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There are barracks built for French legionnaires, there is a French naval base, a US military base, and an enormous military airport for Western and allied air-forces, used by the countries that are as distant from Africa, as Japan and Singapore.
In the meantime, garbage dots the desert, from the border with Somaliland, to the center of the city. The omnipresent Western military presence seems to have almost no positive impact on the country; Djibouti has one of the lowest HDI (UNDP Human Development Index) in the world, 151th out of the 178 countries surveyed. More than half of the population is unemployed and about half is illiterate. The average life expectancy in Djibouti is 43 years of age.
It is a brutal, militarized world, it is aggressive and definitely not at peace with itself. A small Muslim country, with approximately one million inhabitants, has for years basically made a living from being some sort of a service station for foreign legions and regular combat troops. Its only claim to fame is that it allows foreigners to control the Red Sea; that it is at the doorsteps of Somalia and Yemen, helping to keep pressure on Eritrea, and keeping an eye on Ethiopia.
Technically, Djibouti gained independence from France in 1977, but practically it is still fully under the French and Western sphere of influence.
According to the U.S. Department of State report of 21 August 2013:
Djibouti is located at a strategic point in the Horn of Africa, and is a key U.S. partner on security, regional stability, and humanitarian efforts in the greater Horn. The Djiboutian Government has been supportive of U.S. interests and takes a proactive position against terrorism. Djibouti hosts a U.S. military presence at Camp Lemonnier, a former French Foreign Legion base in the capital. Djibouti has also allowed the U.S. military, as well as other militaries with presences in Djibouti, access to its port facilities and airport.
Djibouti is the place where miserable human-pulled carts can be seen right next to decaying vehicles and military equipment, right in the middle of the desert. It is the place where at the Sheraton Hotel, I observed the breakfast room being full of uniformed German troops, and military cooks serving them food.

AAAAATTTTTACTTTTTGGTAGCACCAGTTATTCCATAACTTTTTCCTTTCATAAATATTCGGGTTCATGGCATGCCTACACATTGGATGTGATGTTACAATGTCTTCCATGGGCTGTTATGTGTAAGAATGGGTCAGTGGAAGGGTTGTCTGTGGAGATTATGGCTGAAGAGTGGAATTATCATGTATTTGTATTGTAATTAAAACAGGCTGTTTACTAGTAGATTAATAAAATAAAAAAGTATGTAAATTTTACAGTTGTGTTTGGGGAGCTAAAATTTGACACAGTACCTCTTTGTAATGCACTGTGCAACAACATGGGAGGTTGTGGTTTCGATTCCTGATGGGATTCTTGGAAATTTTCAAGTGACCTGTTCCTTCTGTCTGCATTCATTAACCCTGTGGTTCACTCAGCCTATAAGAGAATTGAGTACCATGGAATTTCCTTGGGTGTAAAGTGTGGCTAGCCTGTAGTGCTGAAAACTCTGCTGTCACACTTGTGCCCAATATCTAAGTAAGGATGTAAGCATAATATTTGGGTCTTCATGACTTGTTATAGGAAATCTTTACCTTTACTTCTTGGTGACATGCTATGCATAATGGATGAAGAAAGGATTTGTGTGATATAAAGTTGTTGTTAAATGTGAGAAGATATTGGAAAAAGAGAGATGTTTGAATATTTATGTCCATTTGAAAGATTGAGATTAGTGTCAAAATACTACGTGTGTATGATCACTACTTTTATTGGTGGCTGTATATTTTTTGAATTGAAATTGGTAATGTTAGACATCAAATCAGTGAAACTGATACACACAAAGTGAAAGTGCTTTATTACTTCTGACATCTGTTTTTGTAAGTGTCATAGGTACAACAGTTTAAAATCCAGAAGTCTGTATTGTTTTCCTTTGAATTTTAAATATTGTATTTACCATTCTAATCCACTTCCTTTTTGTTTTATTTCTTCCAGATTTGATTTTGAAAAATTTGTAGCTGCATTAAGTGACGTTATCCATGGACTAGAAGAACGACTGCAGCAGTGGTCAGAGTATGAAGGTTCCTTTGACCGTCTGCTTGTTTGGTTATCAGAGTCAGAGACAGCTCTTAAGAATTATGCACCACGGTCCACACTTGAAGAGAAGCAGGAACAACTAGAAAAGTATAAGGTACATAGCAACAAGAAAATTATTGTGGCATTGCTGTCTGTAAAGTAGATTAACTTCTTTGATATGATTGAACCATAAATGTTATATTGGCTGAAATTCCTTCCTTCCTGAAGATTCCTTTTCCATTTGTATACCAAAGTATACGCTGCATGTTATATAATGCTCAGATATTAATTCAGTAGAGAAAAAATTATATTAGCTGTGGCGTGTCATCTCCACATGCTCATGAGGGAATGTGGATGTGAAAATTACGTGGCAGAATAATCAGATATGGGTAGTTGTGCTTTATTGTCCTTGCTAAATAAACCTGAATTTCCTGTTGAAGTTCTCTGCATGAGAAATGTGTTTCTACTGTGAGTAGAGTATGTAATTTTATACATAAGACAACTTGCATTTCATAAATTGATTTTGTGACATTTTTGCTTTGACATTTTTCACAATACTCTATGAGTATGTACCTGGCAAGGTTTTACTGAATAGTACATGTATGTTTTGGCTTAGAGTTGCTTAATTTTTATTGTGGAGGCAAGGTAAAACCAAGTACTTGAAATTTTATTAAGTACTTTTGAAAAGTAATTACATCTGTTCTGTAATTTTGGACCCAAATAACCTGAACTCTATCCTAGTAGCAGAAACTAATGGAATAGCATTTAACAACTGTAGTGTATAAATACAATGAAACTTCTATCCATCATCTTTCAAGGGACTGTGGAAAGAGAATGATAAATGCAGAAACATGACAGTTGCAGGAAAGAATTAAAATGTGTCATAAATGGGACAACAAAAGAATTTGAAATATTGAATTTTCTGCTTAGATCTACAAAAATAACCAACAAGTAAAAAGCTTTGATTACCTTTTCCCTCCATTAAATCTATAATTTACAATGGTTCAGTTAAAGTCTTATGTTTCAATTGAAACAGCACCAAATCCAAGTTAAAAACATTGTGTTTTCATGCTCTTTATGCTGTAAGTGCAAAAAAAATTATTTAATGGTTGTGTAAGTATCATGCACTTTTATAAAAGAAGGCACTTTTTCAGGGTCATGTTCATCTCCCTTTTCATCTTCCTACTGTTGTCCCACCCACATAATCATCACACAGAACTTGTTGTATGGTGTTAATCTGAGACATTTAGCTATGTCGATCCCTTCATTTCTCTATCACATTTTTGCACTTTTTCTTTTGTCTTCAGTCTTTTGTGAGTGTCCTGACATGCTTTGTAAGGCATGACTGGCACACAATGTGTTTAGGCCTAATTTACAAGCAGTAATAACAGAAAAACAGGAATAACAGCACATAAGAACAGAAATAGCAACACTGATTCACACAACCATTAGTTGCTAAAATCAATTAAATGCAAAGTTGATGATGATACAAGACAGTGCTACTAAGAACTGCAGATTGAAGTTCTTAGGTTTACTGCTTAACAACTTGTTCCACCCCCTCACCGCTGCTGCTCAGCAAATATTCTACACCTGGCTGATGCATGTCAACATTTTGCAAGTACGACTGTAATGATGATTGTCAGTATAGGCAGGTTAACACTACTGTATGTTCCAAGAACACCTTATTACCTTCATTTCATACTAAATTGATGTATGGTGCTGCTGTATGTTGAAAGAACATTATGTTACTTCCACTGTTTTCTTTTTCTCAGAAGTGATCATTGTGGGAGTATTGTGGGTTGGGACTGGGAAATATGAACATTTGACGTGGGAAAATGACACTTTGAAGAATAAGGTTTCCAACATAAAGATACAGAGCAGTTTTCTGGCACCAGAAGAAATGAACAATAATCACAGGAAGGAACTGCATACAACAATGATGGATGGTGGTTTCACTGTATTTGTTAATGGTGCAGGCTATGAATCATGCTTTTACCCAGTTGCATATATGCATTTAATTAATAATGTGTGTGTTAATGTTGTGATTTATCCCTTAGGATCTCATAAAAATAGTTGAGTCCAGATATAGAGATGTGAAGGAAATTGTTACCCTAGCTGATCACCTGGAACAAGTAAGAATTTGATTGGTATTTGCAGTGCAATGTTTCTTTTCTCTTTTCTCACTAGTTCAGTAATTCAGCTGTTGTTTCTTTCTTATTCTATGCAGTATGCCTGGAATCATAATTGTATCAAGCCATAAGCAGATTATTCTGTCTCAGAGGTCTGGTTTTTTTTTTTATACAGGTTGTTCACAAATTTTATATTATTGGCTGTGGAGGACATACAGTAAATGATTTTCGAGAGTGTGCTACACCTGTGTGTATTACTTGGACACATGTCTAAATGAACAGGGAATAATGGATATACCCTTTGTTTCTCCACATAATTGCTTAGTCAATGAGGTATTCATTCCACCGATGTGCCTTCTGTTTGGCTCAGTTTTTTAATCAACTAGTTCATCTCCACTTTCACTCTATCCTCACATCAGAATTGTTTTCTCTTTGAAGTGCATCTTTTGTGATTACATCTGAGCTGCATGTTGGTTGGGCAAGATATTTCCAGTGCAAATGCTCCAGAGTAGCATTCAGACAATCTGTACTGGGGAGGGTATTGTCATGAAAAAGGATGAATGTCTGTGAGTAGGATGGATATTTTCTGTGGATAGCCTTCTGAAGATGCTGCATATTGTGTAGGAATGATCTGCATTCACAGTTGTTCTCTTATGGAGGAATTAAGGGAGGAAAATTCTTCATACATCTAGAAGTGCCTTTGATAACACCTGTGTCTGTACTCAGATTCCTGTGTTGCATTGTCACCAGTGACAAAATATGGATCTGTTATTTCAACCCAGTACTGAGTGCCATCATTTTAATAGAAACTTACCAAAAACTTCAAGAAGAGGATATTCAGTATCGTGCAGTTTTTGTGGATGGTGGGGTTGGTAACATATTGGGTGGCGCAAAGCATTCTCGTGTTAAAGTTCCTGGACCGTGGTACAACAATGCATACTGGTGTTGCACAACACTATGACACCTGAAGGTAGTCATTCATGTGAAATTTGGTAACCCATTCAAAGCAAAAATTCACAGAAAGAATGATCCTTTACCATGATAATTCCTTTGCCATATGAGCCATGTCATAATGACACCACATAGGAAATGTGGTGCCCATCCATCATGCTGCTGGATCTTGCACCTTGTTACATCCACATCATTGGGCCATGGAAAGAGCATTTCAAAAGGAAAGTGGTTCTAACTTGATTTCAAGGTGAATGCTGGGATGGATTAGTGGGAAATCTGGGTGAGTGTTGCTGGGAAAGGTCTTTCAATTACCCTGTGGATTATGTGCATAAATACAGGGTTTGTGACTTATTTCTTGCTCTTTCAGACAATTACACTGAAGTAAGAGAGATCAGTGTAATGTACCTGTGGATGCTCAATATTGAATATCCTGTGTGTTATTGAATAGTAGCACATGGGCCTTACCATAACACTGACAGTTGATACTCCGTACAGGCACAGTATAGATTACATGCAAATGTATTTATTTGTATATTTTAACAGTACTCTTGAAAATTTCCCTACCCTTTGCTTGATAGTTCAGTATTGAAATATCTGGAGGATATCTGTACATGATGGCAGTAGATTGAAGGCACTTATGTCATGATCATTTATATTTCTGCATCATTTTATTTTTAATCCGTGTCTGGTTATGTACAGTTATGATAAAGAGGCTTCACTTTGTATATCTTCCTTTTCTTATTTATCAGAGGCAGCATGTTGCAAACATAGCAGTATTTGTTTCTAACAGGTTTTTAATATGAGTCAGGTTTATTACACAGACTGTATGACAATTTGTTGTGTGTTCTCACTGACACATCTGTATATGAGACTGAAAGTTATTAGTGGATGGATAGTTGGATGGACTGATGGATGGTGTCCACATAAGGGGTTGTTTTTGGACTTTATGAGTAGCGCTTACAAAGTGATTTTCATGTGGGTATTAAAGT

It is a country with one of the highest infant mortality rates in the world, where many women still go through the horror of genital mutilation. Our kind of place! A good ally; a good client state!
As I was leaving the country, with the Kenyan Airways aircraft waiting on the tarmac, my passport and boarding card were checked on several occasions. Before the gate it all became ridiculous: as two staffers, one in uniform, one in civilian clothing, were performing surveillance only one meter apart from each other.
“Any more of this down the road?” I asked sarcastically.
A soldier, almost 2 meters tall, immediately jumped on me. He threw me and my camera against a concrete wall, and smashed the lens, all in full view of the other passengers, and the Kenyan crew. I tried to fight back.
“Stop and just walk to the plane… Let it be… Or he is going to kill you”, whispered a plain-clothed man. I had no idea who he was, but he most probably saved my life.
There is no place on Earth like Djibouti. Thanks god there really isn’t!
Andre Vltchek is a novelist, filmmaker and investigative journalist. He covered wars and conflicts in dozens of countries. His discussion with Noam Chomsky On Western Terrorism is now going to print. His critically acclaimed political novel Point of No Return is now re-edited and available. Oceania is his book on Western imperialism in South Pacific. His provocative book about post-Suharto Indonesia and market-fundamentalist model is called “Indonesia – The Archipelago of Fear”. He just completed feature documentary “Rwanda Gambit” about Rwandan history and the plunder of DR Congo. After living for many years in Latin America and Oceania, Vltchek presently resides and works in East Asia and Africa. He can be reached through his website or his Twitter.